Rights of Man

Thomas Paine’s “The Rights of Man” was a revolutionary document in his time.

Some historical context helps. Back in 1792, Thomas Paine, author of The Rights of Man, was tried and convicted in absentia by the British for seditious libel. Paine’s troubles arose from the fact that he was blazing a new trail that has since become the bedrock of modern political thought: the inherent rights of human beings.

Paine’s writing deeply influenced the composers of the U.S. Declaration of Independence, one of the most influential documents of modern history. “We hold these truths to be self-evident,” it declared, “that all men are created equal, that they are endowed by their Creator with certain unalienable Rights, that among these are Life, Liberty and the pursuit of Happiness.”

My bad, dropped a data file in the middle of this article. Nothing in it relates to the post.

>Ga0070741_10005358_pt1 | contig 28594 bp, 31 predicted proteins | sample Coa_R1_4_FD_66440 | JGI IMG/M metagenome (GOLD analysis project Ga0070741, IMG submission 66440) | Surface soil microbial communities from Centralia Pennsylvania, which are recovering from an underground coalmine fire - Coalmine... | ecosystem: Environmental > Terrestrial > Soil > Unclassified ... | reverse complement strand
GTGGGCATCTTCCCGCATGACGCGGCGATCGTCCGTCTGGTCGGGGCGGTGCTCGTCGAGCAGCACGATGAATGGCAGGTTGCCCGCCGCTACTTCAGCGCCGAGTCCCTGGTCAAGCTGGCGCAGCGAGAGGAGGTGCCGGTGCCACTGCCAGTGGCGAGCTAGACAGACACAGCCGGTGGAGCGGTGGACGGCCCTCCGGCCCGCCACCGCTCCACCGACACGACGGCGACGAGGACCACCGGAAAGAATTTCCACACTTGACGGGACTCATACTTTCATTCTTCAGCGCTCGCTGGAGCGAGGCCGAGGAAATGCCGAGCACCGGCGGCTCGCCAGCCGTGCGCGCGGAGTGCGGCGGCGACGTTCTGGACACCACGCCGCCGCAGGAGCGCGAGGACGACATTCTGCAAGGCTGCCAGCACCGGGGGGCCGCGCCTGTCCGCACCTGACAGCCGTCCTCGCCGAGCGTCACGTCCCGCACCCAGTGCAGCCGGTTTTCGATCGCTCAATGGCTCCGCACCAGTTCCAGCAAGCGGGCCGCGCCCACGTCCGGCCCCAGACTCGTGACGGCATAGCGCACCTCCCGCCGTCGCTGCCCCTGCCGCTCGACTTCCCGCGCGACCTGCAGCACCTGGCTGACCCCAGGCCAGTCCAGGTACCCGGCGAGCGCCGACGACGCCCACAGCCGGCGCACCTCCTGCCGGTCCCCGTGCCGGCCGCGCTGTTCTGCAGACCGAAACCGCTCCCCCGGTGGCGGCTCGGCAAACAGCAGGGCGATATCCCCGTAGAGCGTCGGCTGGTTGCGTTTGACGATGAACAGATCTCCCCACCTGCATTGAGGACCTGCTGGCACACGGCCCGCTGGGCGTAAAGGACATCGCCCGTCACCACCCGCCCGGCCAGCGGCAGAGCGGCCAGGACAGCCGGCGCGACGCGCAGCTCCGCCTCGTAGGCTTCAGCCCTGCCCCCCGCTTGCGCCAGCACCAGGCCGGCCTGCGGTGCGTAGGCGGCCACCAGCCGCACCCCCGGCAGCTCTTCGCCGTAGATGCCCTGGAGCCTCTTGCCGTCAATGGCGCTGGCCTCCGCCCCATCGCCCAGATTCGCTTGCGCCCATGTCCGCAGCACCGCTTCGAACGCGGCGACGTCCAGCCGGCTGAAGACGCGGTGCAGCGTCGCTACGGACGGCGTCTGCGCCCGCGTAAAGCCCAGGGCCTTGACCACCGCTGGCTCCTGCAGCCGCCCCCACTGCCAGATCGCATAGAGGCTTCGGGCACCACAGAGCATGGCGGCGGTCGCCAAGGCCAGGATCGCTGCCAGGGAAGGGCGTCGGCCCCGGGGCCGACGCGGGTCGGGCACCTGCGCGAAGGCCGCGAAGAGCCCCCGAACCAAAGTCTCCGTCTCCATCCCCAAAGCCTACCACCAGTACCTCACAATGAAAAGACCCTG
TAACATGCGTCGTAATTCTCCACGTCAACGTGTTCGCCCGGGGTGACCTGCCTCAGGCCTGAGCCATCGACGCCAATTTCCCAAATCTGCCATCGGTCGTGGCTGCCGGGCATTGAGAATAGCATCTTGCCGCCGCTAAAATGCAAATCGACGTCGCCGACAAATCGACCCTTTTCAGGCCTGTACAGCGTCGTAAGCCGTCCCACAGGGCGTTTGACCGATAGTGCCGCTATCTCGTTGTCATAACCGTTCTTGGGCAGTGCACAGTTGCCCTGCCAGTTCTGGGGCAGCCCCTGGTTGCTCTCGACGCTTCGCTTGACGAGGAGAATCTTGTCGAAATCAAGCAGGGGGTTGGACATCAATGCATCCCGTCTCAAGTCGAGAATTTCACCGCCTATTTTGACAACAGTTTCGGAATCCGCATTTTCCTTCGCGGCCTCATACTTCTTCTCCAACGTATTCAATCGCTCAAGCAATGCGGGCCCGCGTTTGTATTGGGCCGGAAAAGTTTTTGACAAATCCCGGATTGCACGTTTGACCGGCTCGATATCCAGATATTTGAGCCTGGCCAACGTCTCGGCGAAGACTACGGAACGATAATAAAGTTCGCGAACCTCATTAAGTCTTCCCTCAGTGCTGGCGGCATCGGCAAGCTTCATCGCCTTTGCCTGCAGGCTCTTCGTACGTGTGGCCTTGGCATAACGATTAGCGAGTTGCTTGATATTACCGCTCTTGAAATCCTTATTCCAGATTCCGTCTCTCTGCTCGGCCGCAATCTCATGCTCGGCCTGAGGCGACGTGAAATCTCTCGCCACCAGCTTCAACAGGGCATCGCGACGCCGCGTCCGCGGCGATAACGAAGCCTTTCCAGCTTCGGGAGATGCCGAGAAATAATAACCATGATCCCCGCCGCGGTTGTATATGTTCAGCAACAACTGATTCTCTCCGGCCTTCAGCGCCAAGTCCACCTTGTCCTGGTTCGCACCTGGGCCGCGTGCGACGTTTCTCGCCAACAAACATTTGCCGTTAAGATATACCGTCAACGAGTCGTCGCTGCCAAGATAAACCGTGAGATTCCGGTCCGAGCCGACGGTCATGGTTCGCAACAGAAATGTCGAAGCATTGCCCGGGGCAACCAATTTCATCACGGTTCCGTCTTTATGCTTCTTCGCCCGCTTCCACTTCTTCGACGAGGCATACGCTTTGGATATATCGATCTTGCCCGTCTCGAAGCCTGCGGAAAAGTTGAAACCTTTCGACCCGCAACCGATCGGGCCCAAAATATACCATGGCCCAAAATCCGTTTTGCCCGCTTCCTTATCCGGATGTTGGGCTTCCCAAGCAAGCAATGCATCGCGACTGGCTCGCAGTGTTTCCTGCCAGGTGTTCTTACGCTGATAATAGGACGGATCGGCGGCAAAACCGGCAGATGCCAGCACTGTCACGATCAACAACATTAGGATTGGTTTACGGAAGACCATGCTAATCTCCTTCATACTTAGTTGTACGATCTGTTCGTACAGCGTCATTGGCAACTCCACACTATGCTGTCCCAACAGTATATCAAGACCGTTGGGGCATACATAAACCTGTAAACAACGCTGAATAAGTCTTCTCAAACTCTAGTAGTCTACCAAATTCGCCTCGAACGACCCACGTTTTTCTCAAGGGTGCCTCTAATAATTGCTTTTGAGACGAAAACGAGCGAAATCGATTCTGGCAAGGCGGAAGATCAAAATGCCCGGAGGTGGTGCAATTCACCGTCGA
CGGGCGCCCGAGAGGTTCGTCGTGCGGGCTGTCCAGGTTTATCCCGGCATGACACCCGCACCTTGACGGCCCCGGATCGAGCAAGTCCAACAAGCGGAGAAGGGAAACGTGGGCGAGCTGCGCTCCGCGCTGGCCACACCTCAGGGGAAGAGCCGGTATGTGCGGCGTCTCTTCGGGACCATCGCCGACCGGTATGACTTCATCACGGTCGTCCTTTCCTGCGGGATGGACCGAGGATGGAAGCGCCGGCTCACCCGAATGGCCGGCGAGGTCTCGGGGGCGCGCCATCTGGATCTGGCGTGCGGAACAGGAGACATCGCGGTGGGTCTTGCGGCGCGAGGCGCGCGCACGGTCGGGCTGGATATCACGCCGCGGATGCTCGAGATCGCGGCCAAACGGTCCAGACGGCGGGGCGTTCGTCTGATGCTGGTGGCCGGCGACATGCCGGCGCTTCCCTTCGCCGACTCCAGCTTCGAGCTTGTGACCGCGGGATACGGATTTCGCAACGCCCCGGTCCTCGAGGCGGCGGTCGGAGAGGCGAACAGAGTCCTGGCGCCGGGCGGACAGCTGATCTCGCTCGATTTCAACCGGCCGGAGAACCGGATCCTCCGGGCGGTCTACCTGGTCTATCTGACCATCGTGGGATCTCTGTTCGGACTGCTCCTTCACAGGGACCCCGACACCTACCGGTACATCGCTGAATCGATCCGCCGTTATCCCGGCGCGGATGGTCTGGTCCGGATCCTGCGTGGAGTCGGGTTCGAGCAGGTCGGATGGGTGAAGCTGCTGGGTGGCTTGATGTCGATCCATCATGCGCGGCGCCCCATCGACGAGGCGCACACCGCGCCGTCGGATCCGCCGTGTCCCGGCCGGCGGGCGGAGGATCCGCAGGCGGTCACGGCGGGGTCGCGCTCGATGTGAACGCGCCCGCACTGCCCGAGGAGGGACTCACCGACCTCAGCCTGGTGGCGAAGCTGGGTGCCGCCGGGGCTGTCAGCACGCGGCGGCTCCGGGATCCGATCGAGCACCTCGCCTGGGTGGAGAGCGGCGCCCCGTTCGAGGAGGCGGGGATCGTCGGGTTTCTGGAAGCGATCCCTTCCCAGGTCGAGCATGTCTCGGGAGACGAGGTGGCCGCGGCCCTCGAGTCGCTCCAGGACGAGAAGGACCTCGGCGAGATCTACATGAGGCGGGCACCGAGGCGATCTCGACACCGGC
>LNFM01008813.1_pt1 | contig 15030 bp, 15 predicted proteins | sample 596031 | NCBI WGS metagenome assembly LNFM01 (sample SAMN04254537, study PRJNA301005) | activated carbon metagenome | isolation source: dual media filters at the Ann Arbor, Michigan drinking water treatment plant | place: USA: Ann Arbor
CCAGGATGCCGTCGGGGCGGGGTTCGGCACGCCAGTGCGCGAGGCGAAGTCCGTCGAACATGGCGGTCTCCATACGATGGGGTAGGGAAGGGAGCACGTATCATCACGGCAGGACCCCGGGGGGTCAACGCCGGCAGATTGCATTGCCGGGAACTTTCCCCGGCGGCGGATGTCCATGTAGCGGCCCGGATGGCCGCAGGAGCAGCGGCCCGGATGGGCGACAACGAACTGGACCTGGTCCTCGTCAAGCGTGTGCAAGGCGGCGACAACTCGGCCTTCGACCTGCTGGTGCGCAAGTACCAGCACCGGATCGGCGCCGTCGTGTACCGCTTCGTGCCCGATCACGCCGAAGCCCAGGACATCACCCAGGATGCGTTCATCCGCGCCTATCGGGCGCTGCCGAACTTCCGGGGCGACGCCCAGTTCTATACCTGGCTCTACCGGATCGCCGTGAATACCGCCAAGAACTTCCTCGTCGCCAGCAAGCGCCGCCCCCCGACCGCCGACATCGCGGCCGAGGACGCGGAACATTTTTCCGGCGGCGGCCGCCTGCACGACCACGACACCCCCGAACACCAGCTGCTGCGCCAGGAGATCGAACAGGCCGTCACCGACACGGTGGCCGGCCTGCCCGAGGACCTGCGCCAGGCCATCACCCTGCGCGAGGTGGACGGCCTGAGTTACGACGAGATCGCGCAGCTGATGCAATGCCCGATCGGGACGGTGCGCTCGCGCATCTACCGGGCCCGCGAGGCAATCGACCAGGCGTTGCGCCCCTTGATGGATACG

These truths, while self-evident to the founding fathers, were radical ideas for that time, so much so that even those who signed the Declaration applied them sketchily, not even considering that they might apply equally to the Africans forced to work as slaves in their plantations.

By the middle of the twentieth century, in response to the totalitarian horrors of genocide, the world came together to create a new stirring vision that would apply equally to all human beings: the United Nations’ Universal Declaration of Human Rights. For the first time in history, fundamental human rights were universally recognized and given legal protection.

Of course, these rights continue to be abused in all kinds of ways. But new norms had been established, and nowadays, following the formation of the International Criminal Court, when a tyrant wreaks havoc on his population, he knows that he might have to face legal consequences from the rest of the world.